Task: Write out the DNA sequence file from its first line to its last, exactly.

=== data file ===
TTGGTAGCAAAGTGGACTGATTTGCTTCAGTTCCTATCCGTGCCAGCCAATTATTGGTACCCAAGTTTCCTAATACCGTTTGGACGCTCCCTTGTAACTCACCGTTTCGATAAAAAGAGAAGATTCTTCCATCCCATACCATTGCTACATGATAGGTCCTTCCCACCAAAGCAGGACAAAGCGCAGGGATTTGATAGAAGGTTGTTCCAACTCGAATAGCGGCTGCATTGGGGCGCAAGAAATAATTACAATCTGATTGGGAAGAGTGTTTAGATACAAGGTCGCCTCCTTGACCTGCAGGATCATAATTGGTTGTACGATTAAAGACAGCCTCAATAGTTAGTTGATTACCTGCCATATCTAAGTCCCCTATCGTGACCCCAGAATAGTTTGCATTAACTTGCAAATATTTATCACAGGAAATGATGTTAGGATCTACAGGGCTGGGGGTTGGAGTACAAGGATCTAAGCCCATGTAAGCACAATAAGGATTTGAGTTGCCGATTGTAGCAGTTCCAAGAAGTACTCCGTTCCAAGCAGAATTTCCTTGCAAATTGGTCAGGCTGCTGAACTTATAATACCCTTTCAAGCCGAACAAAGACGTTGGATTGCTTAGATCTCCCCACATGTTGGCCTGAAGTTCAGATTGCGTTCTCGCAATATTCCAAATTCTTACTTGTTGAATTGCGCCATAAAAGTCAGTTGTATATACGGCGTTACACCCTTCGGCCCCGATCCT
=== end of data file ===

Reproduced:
TTGGTAGCAAAGTGGACTGATTTGCTTCAGTTCCTATCCGTGCCAGCCAATTATTGGTACCCAAGTTTCCTAATACCGTTTGGACGCTCCCTTGTAACTCACCGTTTCGATAAAAAGAGAAGATTCTTCCATCCCATACCATTGCTACATGATAGGTCCTTCCCACCAAAGCAGGACAAAGCGCAGGGATTTGATAGAAGGTTGTTCCAACTCGAATAGCGGCTGCATTGGGGCGCAAGAAATAATTACAATCTGATTGGGAAGAGTGTTTAGATACAAGGTCGCCTCCTTGACCTGCAGGATCATAATTGGTTGTACGATTAAAGACAGCCTCAATAGTTAGTTGATTACCTGCCATATCTAAGTCCCCTATCGTGACCCCAGAATAGTTTGCATTAACTTGCAAATATTTATCACAGGAAATGATGTTAGGATCTACAGGGCTGGGGGTTGGAGTACAAGGATCTAAGCCCATGTAAGCACAATAAGGATTTGAGTTGCCGATTGTAGCAGTTCCAAGAAGTACTCCGTTCCAAGCAGAATTTCCTTGCAAATTGGTCAGGCTGCTGAACTTATAATACCCTTTCAAGCCGAACAAAGACGTTGGATTGCTTAGATCTCCCCACATGTTGGCCTGAAGTTCAGATTGCGTTCTCGCAATATTCCAAATTCTTACTTGTTGAATTGCGCCATAAAAGTCAGTTGTATATACGGCGTTACACCCTTCGGCCCCGATCCT